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Eminem at 40: Is the rapper still relevant as an artist?

Sam Gould
eminem getty 300x225 Eminem at 40: Is the rapper still relevant as an artist?

(GETTY IMAGES)

Who would believe that the boy christened Marshall Bruce Mathers III but who will forever be known as Eminem, has turned 40?

What an impact he’s made in his life so far. The enfant terrible of the early Noughties, the first rapper to embrace and commercialise his whiteness to the full, he has become not only an unforgettable part of the hip hop narrative, but also an indelible presence in popular culture.

Let us begin with his legacy as a rapper. Eminem’s rapping style, an intense, unhappy whine, delivered in complex, rapid-fire form, places him amongst hip hop’s greats. It’s a sound grounded not only in his experience on the battle rap circuit of the Nineties (popularised in 8 Mile) but also in Marshall’s studious reverence for rap’s greats. Everyone said his first album, Infinite, sounded like AZ or Nas, and it did. Em was a great hip hop listener as a youngster and he became a great rapper once he realised that he had to tell his own story, perfect his own persona.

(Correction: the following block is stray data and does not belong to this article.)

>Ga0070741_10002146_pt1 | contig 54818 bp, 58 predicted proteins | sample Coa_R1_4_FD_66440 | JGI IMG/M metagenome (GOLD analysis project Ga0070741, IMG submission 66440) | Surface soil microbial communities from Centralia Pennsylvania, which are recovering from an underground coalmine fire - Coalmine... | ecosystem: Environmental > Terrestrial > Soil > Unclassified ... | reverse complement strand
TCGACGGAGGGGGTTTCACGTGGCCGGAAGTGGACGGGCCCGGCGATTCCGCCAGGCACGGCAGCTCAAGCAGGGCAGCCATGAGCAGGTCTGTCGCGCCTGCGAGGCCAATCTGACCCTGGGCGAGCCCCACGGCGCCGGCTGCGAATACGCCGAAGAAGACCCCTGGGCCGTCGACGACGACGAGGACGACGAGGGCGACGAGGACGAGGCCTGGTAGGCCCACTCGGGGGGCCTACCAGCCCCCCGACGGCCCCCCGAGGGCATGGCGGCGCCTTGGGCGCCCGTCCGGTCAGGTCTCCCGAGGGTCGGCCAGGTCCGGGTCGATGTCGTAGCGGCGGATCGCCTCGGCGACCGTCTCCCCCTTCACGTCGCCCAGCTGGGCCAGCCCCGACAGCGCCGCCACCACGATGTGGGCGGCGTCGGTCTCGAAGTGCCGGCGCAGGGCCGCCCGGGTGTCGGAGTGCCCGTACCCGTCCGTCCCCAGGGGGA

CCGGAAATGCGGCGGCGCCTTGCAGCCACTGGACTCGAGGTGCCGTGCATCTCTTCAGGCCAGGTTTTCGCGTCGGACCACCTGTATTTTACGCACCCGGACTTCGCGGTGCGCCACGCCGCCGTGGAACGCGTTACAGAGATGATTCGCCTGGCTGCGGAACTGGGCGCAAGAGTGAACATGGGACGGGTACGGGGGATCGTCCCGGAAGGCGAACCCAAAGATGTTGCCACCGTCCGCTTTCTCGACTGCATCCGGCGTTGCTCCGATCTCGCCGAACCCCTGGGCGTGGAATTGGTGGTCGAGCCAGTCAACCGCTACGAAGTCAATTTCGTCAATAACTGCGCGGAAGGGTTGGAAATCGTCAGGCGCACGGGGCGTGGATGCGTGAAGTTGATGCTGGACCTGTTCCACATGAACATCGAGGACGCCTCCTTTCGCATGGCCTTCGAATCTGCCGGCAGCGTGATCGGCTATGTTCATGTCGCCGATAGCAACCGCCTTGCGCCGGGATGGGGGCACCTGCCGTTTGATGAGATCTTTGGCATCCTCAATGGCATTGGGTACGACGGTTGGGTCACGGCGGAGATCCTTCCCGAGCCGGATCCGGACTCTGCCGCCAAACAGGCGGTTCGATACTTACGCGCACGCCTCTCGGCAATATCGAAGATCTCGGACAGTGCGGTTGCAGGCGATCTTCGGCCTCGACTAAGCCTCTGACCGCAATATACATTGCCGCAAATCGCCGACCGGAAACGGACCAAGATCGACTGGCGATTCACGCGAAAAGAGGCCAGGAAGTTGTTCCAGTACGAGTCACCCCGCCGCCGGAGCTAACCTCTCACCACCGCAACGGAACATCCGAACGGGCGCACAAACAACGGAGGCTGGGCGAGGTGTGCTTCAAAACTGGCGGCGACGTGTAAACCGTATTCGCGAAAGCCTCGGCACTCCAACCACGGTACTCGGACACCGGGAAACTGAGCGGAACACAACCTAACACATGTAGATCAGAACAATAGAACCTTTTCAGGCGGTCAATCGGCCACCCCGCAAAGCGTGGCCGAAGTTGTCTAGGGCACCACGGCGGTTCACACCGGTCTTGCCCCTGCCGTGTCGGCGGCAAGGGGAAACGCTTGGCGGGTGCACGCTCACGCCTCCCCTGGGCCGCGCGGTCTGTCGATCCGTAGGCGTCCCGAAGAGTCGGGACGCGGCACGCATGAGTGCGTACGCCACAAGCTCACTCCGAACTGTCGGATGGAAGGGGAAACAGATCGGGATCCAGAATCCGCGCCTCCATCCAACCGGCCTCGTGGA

Yet the form in which Eminem tells his story, or Slim’s story, is rooted in irreverence. If, on the one hand, he’s never been scared to put the most painful aspects of his private life into the public sphere, then on the other, he’s never stopped at himself. His lyrics, often comic, but frequently offensive, drag presidents, celebrities, gay people and women into his imagination, where they can be mercilessly attacked, physically and verbally. As a result, controversy has followed him around for around 25 of his 40 years.

Does it tell us something about ourselves that we’ve bought and bought and bought, despite the controversy – and often because of it? Is Eminem proof that a good story shouldn’t have to please the palate, as long as it fills the stomach? In his case, success had always reflected a marriage of talent and fearlessness, shock tactics he backs up with sheer force of personality.

That personality, so outwardly weird and angry, has been behind five triple platinum albums, three of which were hip hop classics. The agonies of failed relationships, infant daughters exposed to the world, and friends lost to it, are all parts of this character. Like any great pop artist, Eminem’s story is both unique and instantly relatable.

Like many others, it is often tragedy in modern musical form. Who else has been so contorted in the public view and so universally successful? The same things which make Eminem arguably the most recognisable rapper on the planet, the Elvis of the Facebook generation, have in recent years driven him into precipitous retreat, sleeping pills and relapse. His has a more uncomfortable self-consciousness than the one Kanye West gave us, a more mysterious battle with fame than Britney’s, and like a truly twisted tabloid story, it carries on selling.